• What value will the user get from the rights? The most successful premium virtual items are ones that offer a combination of self expression and in-game advantage.
  • Make sure to keep the balance between free and premium rights. A mission that can only be completed if the player hires Chuck Norris for help will cause a lot of negative feelings in the player base. Make sure that users can still play even if they don’t have the premium item (although they do get an advantage from it).
  • Think about leveraging the rights in your marketing, and make sure you can get as much support from the brand as possible. In some cases the rightsholders have an active community, such as on Facebook or a fansite…. When AC Milan posted a YouTube clip of Talking Tom singing the team song it reached over 100,000 views
  • Once you have successfully integrated the first Premium Virtual Items, make sure you have a longer term plan as to what kind of additional items will follow.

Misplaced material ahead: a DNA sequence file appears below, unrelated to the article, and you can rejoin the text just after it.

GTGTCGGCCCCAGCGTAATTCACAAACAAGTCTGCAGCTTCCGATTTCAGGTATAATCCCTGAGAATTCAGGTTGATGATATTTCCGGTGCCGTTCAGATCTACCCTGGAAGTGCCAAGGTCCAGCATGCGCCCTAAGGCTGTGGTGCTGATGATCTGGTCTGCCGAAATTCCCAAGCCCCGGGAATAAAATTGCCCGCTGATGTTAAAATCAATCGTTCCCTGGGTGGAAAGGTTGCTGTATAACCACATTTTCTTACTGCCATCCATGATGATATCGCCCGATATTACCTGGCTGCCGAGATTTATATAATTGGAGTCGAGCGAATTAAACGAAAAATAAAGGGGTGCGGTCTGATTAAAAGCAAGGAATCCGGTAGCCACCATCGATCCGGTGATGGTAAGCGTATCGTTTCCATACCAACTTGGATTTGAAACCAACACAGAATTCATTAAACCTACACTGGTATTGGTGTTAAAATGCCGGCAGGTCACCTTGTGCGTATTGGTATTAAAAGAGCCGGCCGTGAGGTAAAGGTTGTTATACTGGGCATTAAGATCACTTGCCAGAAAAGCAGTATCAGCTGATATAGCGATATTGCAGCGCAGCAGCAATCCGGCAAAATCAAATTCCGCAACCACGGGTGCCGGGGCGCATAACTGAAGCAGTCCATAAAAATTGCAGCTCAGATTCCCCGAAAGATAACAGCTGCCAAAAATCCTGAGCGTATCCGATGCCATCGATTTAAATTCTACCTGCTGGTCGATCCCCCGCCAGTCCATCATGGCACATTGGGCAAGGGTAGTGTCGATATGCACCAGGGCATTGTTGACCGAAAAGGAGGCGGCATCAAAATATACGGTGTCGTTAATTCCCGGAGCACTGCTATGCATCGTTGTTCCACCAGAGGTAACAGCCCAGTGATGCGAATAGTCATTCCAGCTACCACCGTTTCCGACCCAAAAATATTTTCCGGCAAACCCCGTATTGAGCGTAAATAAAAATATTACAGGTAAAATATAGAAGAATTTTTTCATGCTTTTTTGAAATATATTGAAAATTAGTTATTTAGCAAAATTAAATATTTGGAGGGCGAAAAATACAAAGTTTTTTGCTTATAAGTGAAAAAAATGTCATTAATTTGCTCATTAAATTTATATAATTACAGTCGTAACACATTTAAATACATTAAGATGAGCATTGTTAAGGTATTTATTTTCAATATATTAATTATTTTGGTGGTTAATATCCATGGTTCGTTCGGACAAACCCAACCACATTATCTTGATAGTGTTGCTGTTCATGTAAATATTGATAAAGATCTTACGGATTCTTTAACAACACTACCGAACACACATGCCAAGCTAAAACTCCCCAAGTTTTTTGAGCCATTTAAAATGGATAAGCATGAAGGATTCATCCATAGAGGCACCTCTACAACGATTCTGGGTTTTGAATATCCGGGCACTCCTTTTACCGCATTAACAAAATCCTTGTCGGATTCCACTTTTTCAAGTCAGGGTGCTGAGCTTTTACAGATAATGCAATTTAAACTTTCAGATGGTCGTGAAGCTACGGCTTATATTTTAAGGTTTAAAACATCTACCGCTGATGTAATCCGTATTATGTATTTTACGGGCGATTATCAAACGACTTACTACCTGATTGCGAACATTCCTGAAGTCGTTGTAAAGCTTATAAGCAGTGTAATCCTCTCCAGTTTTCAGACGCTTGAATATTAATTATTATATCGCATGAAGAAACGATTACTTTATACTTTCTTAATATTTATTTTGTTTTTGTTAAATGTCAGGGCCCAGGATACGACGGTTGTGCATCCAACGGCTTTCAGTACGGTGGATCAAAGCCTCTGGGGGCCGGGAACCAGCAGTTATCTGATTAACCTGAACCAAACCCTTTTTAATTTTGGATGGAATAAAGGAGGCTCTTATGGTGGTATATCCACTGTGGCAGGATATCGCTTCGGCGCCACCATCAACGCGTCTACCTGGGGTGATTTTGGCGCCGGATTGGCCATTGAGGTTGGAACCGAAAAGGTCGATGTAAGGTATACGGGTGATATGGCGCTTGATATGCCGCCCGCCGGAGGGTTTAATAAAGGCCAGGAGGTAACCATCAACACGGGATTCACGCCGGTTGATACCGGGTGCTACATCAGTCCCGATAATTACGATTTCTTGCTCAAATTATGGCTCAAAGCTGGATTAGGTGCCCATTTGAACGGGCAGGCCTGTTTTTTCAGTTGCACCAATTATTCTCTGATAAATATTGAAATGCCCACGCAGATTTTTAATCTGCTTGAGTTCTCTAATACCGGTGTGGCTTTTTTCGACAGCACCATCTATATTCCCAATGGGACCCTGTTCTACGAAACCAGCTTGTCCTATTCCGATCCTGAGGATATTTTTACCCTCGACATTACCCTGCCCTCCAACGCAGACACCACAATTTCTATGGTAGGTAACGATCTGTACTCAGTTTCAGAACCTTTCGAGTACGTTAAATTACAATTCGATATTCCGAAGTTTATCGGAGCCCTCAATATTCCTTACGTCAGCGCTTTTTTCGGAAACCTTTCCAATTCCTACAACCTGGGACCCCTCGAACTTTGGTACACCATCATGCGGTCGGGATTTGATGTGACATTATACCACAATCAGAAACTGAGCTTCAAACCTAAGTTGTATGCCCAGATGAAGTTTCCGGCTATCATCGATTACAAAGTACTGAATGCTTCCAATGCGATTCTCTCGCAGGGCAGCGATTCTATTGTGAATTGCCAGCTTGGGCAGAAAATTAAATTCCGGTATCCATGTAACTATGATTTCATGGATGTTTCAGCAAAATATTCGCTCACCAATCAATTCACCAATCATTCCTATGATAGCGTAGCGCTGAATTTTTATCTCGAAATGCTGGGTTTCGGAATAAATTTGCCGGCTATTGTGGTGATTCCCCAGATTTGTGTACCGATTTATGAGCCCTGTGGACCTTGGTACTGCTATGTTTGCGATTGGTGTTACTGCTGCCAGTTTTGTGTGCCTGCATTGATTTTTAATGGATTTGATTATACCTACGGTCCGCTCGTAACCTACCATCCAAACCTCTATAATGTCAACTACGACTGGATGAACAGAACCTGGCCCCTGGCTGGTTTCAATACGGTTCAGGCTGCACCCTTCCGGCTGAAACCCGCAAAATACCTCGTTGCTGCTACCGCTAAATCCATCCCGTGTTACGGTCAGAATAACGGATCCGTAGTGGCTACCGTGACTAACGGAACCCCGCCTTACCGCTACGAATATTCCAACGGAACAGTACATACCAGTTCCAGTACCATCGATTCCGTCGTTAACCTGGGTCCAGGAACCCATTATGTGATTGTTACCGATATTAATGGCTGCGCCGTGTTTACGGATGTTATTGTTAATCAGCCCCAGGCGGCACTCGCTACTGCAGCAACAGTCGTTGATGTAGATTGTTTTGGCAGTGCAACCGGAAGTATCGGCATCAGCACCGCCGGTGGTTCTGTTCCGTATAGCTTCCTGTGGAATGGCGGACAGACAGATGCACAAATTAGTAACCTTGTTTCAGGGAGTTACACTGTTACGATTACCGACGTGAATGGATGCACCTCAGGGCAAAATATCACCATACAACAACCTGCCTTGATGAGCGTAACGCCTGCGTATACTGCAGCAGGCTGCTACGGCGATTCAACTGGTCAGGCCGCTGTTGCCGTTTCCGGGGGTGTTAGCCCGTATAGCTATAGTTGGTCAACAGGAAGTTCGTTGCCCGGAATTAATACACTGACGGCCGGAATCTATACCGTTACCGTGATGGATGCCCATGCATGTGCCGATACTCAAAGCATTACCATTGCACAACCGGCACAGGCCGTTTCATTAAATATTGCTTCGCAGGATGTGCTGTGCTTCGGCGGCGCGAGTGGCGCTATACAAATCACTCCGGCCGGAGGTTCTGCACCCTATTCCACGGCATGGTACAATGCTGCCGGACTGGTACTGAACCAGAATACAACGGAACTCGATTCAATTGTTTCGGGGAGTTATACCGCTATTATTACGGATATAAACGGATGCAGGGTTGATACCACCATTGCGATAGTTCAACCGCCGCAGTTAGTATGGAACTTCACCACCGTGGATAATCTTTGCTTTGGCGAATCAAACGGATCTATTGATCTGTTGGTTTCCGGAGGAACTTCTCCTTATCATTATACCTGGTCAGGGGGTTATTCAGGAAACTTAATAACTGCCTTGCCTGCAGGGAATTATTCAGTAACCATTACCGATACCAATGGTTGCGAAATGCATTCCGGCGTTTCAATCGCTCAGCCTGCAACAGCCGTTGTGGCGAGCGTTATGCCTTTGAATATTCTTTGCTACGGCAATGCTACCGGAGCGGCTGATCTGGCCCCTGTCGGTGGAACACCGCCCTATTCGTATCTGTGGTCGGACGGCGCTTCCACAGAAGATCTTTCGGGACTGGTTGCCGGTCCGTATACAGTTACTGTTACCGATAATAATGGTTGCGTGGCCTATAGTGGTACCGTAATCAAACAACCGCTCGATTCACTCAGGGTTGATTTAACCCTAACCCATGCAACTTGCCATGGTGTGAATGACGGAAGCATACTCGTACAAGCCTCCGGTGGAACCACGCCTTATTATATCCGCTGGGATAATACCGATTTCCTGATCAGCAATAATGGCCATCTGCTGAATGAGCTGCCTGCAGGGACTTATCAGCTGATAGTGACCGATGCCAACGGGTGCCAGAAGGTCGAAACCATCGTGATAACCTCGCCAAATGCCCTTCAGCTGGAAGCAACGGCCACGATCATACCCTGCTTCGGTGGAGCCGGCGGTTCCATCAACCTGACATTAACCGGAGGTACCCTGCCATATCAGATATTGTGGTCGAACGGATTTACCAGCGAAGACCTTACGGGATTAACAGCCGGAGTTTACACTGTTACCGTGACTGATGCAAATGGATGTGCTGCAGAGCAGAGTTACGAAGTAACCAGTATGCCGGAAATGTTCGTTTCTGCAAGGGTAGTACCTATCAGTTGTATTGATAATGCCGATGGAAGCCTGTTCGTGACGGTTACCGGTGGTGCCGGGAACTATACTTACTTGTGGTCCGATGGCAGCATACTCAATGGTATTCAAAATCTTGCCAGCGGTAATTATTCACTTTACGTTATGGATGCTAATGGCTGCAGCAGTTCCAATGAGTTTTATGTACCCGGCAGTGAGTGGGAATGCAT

The challenges you will face include how to identify the most suitable rights for your game, negotiating the licensing deal and managing the relationship with the rightsholders.

We at Iconicfuture believe that a key part of the future monetization and marketing of games is with the clever integration of premium virtual items. We have created a service that enables game companies to easily discover and integrate rights into their games. In some cases, you might already know what you need for your game and have the ability to work directly with the rightsholders. I hope that the tips in this article have offered you a better understanding of how to leverage rights and increase the success of your game.

About Ze'ev Rozov